China has recently been attempting to combat this hit on their economy by cracking down on people who are smuggling luxury goods back in their suitcases, having bought them for a cheaper retail price abroad with the intent to sell them on; as well as raising taxes and fines on people they do catch, making any profit they can make by selling them on minimal, and therefore the concept of propagating the grey market less attractive.
I believe however, that the main issue lies in the understanding of consumer psychology and basic CRM (customer relationship management). The customer is savvier, smarter and more informed than ever in 2016. The fact of the matter is, they will shop around to get the best deal, and if that best deal means buying a designer bag at half the price of its domestic retail price via a reputed channel, they will take it.
Possible win-win solutions
To cultivate a domestic luxury market of consumption, many brands such as Chanel and Valentino have lowered their Asian prices to be comparable to their European counterparts. However, due to country-specific tax and import duties, they cannot possibly have complete control over this price discrepancy. Two things luxury brands can work on, however, is buying inventory available in countries where the grey market is prevalent as well as investing in localisation. If you go to Paris, the inventory and products available will be vastly different from that offered by the same brand on Orchard Road. Some of the key products are not brought in, so shoppers may venture abroad to access them, or be tempted to purchase on the still legal grey market. Net-a-Porter, the world’s largest luxury e-commerce site – founded by Natalie Massenet, a true visionary – has flourished precisely because the contemporary customer is online, on her phone and often doesn’t have the time to step into a brick and mortar store.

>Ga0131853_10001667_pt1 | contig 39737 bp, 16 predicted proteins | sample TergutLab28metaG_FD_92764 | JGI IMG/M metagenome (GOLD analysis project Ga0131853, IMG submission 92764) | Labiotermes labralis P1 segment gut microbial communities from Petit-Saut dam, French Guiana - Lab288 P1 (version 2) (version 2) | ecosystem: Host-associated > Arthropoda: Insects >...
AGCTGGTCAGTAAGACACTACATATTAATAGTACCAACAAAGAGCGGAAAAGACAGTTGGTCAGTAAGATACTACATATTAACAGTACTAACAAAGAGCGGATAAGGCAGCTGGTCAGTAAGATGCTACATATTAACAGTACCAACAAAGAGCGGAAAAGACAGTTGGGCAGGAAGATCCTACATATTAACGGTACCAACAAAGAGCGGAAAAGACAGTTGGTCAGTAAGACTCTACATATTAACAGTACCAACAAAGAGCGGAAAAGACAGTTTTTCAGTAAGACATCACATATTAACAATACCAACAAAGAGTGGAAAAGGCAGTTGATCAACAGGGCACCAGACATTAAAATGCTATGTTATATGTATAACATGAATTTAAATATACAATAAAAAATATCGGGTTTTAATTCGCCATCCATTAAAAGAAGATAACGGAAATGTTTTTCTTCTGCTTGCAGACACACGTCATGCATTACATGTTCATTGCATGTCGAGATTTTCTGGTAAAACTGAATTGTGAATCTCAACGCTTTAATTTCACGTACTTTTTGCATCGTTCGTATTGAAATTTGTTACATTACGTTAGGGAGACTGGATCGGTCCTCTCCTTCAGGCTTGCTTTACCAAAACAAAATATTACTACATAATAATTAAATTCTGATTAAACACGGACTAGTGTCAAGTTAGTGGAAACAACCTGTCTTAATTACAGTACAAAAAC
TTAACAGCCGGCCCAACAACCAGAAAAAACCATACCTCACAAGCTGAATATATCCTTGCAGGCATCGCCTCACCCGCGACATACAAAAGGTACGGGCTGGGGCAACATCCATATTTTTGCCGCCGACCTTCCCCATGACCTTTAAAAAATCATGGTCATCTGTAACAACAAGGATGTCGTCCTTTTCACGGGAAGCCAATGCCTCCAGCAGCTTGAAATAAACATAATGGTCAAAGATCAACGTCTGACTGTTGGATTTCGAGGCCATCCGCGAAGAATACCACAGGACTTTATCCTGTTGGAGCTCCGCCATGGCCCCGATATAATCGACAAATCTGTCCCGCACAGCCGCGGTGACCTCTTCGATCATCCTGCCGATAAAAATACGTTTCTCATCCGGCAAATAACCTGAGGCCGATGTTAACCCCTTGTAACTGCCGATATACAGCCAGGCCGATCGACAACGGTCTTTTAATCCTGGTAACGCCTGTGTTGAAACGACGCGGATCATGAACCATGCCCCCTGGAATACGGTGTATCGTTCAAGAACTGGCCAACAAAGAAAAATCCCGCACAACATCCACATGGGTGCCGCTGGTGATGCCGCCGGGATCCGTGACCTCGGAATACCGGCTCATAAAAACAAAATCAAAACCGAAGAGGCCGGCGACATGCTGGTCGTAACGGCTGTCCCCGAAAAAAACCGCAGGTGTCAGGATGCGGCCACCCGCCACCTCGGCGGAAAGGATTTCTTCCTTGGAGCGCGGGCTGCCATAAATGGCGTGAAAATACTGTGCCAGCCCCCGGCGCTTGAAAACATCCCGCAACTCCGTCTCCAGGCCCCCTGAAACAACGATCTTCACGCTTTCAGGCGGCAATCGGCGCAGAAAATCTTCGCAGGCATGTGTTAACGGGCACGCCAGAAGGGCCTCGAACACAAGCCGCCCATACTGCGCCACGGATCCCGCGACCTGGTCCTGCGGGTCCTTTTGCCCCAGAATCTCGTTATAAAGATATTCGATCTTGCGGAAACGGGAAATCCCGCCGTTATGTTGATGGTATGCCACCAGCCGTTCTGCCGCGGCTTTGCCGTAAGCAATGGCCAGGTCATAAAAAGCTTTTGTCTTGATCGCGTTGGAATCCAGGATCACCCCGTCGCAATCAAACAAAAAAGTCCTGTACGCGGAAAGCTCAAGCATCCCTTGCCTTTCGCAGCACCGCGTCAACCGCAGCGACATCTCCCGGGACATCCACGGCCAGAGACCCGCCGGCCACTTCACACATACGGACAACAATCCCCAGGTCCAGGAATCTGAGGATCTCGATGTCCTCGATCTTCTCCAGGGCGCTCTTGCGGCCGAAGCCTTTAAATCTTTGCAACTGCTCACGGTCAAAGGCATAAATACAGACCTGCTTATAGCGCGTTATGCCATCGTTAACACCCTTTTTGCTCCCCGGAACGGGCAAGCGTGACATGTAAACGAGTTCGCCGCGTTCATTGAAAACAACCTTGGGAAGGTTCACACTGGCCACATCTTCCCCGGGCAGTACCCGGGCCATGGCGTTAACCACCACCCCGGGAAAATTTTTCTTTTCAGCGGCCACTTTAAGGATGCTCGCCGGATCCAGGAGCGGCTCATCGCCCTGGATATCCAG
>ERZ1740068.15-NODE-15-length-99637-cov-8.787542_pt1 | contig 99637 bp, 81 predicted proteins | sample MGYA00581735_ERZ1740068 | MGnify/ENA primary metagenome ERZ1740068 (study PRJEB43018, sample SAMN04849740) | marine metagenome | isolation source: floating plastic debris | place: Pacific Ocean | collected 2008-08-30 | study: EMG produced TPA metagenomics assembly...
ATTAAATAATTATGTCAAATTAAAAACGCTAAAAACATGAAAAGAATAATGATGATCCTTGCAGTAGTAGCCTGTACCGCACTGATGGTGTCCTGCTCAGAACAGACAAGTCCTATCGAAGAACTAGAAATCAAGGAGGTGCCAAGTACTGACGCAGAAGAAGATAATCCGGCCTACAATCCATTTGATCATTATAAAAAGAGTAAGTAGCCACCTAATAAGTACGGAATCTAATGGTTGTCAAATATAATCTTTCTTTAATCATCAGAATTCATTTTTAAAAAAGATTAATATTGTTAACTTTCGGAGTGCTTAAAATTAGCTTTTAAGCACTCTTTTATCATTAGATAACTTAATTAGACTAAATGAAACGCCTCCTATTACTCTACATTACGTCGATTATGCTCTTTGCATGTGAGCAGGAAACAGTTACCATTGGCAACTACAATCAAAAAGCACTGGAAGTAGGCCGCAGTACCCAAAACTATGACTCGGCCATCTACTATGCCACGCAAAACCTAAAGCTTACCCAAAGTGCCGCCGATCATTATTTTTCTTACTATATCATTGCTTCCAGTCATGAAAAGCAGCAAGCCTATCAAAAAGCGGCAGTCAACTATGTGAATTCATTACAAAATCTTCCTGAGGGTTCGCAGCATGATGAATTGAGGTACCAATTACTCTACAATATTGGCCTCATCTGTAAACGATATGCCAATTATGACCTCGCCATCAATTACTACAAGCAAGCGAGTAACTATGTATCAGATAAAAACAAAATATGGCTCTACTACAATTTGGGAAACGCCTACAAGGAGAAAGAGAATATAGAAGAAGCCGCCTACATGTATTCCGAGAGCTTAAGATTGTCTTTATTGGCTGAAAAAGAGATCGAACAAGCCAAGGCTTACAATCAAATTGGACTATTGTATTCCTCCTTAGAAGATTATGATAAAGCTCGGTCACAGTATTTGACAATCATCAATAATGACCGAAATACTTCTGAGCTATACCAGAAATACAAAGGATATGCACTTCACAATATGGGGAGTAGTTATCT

Yes, physical retail spaces can make for a beautiful shopping experience and are a necessary touchpoint for your consumer to be able to access your brand and its world. However, without a viable online purchasing option, the grey market will only increase and the gap in that customer relationship will deepen. One option is to tap into the power of the grey market through channels such as Alibaba, and partner with them to utilise their customer database and operational knowhow – effectively closing the gap between brand and consumer.
Another interesting way of attempting to unite global purchasing power is via authorised online retail channels such as Net-a-Porter offering exclusives for luxury brands, such as the launch of Coco Crush jewellery by Chanel last year. This is an excellent way of allowing a global consumer base to have the exact same opportunities, and not feel like they are missing out when they see that the UK is having Boxing Day sales on items that still full priced in their domestic market.